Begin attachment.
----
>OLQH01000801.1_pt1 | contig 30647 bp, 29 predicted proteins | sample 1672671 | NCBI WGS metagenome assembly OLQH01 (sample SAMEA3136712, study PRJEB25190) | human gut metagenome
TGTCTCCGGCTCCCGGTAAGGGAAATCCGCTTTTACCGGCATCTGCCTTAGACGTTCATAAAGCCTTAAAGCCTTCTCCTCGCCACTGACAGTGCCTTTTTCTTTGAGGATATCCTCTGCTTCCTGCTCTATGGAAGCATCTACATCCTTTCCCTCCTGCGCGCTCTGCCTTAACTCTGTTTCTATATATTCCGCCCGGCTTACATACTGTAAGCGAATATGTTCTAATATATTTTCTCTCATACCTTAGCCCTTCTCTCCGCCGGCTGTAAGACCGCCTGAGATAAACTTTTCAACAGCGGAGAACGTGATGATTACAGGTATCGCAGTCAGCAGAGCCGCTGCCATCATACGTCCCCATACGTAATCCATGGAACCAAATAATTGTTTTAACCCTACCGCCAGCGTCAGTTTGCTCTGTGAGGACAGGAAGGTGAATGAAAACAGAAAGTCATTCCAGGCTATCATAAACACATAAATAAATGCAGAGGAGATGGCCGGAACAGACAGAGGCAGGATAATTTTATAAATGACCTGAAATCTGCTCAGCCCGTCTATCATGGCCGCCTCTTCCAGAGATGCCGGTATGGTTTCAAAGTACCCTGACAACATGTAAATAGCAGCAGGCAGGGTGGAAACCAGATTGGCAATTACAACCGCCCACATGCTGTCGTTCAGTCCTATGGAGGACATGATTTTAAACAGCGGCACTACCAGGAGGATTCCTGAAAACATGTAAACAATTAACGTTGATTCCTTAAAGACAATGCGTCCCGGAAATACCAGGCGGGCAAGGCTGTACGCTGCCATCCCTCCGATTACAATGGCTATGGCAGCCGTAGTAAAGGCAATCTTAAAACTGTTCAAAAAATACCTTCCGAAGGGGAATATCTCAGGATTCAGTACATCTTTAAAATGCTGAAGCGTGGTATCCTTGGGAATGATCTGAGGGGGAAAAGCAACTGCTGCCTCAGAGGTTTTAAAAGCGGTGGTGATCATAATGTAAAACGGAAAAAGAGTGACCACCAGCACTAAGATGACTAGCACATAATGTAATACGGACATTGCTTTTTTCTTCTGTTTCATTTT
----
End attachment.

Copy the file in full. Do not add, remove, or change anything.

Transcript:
>OLQH01000801.1_pt1 | contig 30647 bp, 29 predicted proteins | sample 1672671 | NCBI WGS metagenome assembly OLQH01 (sample SAMEA3136712, study PRJEB25190) | human gut metagenome
TGTCTCCGGCTCCCGGTAAGGGAAATCCGCTTTTACCGGCATCTGCCTTAGACGTTCATAAAGCCTTAAAGCCTTCTCCTCGCCACTGACAGTGCCTTTTTCTTTGAGGATATCCTCTGCTTCCTGCTCTATGGAAGCATCTACATCCTTTCCCTCCTGCGCGCTCTGCCTTAACTCTGTTTCTATATATTCCGCCCGGCTTACATACTGTAAGCGAATATGTTCTAATATATTTTCTCTCATACCTTAGCCCTTCTCTCCGCCGGCTGTAAGACCGCCTGAGATAAACTTTTCAACAGCGGAGAACGTGATGATTACAGGTATCGCAGTCAGCAGAGCCGCTGCCATCATACGTCCCCATACGTAATCCATGGAACCAAATAATTGTTTTAACCCTACCGCCAGCGTCAGTTTGCTCTGTGAGGACAGGAAGGTGAATGAAAACAGAAAGTCATTCCAGGCTATCATAAACACATAAATAAATGCAGAGGAGATGGCCGGAACAGACAGAGGCAGGATAATTTTATAAATGACCTGAAATCTGCTCAGCCCGTCTATCATGGCCGCCTCTTCCAGAGATGCCGGTATGGTTTCAAAGTACCCTGACAACATGTAAATAGCAGCAGGCAGGGTGGAAACCAGATTGGCAATTACAACCGCCCACATGCTGTCGTTCAGTCCTATGGAGGACATGATTTTAAACAGCGGCACTACCAGGAGGATTCCTGAAAACATGTAAACAATTAACGTTGATTCCTTAAAGACAATGCGTCCCGGAAATACCAGGCGGGCAAGGCTGTACGCTGCCATCCCTCCGATTACAATGGCTATGGCAGCCGTAGTAAAGGCAATCTTAAAACTGTTCAAAAAATACCTTCCGAAGGGGAATATCTCAGGATTCAGTACATCTTTAAAATGCTGAAGCGTGGTATCCTTGGGAATGATCTGAGGGGGAAAAGCAACTGCTGCCTCAGAGGTTTTAAAAGCGGTGGTGATCATAATGTAAAACGGAAAAAGAGTGACCACCAGCACTAAGATGACTAGCACATAATGTAATACGGACATTGCTTTTTTCTTCTGTTTCATTTT